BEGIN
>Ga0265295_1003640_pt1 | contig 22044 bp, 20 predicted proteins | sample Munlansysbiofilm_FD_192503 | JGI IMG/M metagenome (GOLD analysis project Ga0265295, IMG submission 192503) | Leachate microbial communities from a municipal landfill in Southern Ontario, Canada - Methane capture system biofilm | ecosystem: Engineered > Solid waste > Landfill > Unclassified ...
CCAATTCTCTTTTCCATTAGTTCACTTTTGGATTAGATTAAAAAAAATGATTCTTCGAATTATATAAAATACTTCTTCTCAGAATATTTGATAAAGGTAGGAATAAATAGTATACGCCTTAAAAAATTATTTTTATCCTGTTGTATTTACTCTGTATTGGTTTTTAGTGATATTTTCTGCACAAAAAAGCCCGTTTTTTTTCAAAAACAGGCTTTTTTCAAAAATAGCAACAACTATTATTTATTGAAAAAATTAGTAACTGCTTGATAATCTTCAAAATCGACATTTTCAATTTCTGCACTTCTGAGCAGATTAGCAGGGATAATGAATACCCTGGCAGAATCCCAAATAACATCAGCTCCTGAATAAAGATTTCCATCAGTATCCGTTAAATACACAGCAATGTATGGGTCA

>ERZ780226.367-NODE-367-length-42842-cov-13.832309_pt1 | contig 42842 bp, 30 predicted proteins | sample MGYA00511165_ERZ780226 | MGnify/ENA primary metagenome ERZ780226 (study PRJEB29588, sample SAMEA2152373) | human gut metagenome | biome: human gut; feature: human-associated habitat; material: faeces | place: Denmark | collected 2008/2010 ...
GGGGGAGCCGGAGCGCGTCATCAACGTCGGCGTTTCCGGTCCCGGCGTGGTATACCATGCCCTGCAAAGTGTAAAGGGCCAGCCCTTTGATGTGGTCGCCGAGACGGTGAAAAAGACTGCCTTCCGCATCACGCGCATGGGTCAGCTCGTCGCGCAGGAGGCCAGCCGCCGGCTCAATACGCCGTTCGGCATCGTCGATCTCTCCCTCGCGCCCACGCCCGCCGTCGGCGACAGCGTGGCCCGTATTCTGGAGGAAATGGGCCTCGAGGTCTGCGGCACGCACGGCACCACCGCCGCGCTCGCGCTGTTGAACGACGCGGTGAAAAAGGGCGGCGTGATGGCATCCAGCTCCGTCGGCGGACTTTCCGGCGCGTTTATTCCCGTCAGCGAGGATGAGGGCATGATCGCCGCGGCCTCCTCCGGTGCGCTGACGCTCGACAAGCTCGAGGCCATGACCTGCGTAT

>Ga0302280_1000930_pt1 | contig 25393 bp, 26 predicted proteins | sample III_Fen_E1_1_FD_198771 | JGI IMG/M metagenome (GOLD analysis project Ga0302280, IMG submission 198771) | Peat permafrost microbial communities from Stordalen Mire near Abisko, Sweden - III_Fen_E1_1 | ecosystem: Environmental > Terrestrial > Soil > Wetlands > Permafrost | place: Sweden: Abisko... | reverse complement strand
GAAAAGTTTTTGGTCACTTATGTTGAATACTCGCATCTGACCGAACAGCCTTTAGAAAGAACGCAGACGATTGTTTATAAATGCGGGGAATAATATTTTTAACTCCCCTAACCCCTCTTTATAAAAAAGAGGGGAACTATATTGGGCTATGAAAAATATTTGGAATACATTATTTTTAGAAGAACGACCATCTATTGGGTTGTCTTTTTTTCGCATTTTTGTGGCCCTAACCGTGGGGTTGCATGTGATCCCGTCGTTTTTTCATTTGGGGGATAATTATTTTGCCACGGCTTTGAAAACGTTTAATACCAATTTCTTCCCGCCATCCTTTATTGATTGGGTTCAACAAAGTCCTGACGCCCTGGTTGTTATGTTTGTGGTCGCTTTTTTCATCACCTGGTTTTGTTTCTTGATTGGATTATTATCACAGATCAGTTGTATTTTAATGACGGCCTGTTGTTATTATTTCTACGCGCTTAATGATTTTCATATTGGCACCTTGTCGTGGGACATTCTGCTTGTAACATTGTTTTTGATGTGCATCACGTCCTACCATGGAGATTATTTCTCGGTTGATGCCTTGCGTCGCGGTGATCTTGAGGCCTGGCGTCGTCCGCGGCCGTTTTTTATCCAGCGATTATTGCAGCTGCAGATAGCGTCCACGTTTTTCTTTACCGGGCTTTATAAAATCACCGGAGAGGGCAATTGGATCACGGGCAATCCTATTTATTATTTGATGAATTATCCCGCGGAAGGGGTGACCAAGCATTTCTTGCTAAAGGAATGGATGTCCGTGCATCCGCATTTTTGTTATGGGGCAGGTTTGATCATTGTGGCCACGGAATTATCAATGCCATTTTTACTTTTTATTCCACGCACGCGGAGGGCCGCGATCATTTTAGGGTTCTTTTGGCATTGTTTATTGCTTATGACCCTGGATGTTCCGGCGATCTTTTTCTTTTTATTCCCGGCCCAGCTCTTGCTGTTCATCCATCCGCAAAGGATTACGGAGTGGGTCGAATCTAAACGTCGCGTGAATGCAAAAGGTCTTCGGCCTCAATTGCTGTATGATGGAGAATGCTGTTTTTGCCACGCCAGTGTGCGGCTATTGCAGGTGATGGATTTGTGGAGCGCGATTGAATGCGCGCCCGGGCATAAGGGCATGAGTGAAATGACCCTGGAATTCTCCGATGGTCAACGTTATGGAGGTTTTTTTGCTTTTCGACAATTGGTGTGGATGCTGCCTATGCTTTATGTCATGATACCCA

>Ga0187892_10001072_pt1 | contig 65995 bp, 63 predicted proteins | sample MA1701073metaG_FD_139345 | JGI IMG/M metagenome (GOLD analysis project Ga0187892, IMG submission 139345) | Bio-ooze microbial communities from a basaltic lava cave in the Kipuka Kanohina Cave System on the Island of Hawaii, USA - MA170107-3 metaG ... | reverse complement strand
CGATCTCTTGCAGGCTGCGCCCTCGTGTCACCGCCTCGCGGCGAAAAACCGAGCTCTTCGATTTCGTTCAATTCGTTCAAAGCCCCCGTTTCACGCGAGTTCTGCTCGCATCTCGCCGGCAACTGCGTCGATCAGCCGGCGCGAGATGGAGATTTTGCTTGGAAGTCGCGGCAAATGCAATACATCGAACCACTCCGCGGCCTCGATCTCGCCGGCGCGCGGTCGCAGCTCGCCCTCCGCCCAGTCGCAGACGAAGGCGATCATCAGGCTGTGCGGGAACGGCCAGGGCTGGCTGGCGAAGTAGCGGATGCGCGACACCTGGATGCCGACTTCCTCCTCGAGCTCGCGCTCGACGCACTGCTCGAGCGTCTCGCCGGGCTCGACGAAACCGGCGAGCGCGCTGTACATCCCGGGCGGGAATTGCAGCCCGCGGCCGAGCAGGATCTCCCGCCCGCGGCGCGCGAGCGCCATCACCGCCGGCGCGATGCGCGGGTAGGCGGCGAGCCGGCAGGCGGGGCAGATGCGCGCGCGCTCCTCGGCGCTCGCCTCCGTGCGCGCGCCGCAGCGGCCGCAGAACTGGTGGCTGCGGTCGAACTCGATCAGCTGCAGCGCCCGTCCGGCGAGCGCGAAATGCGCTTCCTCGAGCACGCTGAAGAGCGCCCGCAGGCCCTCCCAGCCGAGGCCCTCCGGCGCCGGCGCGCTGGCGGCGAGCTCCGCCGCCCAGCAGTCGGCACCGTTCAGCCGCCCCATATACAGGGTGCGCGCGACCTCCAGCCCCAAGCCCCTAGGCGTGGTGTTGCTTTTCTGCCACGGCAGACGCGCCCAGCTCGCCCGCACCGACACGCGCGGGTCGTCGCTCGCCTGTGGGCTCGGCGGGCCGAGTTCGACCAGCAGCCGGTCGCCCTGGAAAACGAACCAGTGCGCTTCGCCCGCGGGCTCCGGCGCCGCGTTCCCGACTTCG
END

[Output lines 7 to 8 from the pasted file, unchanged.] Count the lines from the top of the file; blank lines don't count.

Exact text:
>Ga0187892_10001072_pt1 | contig 65995 bp, 63 predicted proteins | sample MA1701073metaG_FD_139345 | JGI IMG/M metagenome (GOLD analysis project Ga0187892, IMG submission 139345) | Bio-ooze microbial communities from a basaltic lava cave in the Kipuka Kanohina Cave System on the Island of Hawaii, USA - MA170107-3 metaG ... | reverse complement strand
CGATCTCTTGCAGGCTGCGCCCTCGTGTCACCGCCTCGCGGCGAAAAACCGAGCTCTTCGATTTCGTTCAATTCGTTCAAAGCCCCCGTTTCACGCGAGTTCTGCTCGCATCTCGCCGGCAACTGCGTCGATCAGCCGGCGCGAGATGGAGATTTTGCTTGGAAGTCGCGGCAAATGCAATACATCGAACCACTCCGCGGCCTCGATCTCGCCGGCGCGCGGTCGCAGCTCGCCCTCCGCCCAGTCGCAGACGAAGGCGATCATCAGGCTGTGCGGGAACGGCCAGGGCTGGCTGGCGAAGTAGCGGATGCGCGACACCTGGATGCCGACTTCCTCCTCGAGCTCGCGCTCGACGCACTGCTCGAGCGTCTCGCCGGGCTCGACGAAACCGGCGAGCGCGCTGTACATCCCGGGCGGGAATTGCAGCCCGCGGCCGAGCAGGATCTCCCGCCCGCGGCGCGCGAGCGCCATCACCGCCGGCGCGATGCGCGGGTAGGCGGCGAGCCGGCAGGCGGGGCAGATGCGCGCGCGCTCCTCGGCGCTCGCCTCCGTGCGCGCGCCGCAGCGGCCGCAGAACTGGTGGCTGCGGTCGAACTCGATCAGCTGCAGCGCCCGTCCGGCGAGCGCGAAATGCGCTTCCTCGAGCACGCTGAAGAGCGCCCGCAGGCCCTCCCAGCCGAGGCCCTCCGGCGCCGGCGCGCTGGCGGCGAGCTCCGCCGCCCAGCAGTCGGCACCGTTCAGCCGCCCCATATACAGGGTGCGCGCGACCTCCAGCCCCAAGCCCCTAGGCGTGGTGTTGCTTTTCTGCCACGGCAGACGCGCCCAGCTCGCCCGCACCGACACGCGCGGGTCGTCGCTCGCCTGTGGGCTCGGCGGGCCGAGTTCGACCAGCAGCCGGTCGCCCTGGAAAACGAACCAGTGCGCTTCGCCCGCGGGCTCCGGCGCCGCGTTCCCGACTTCG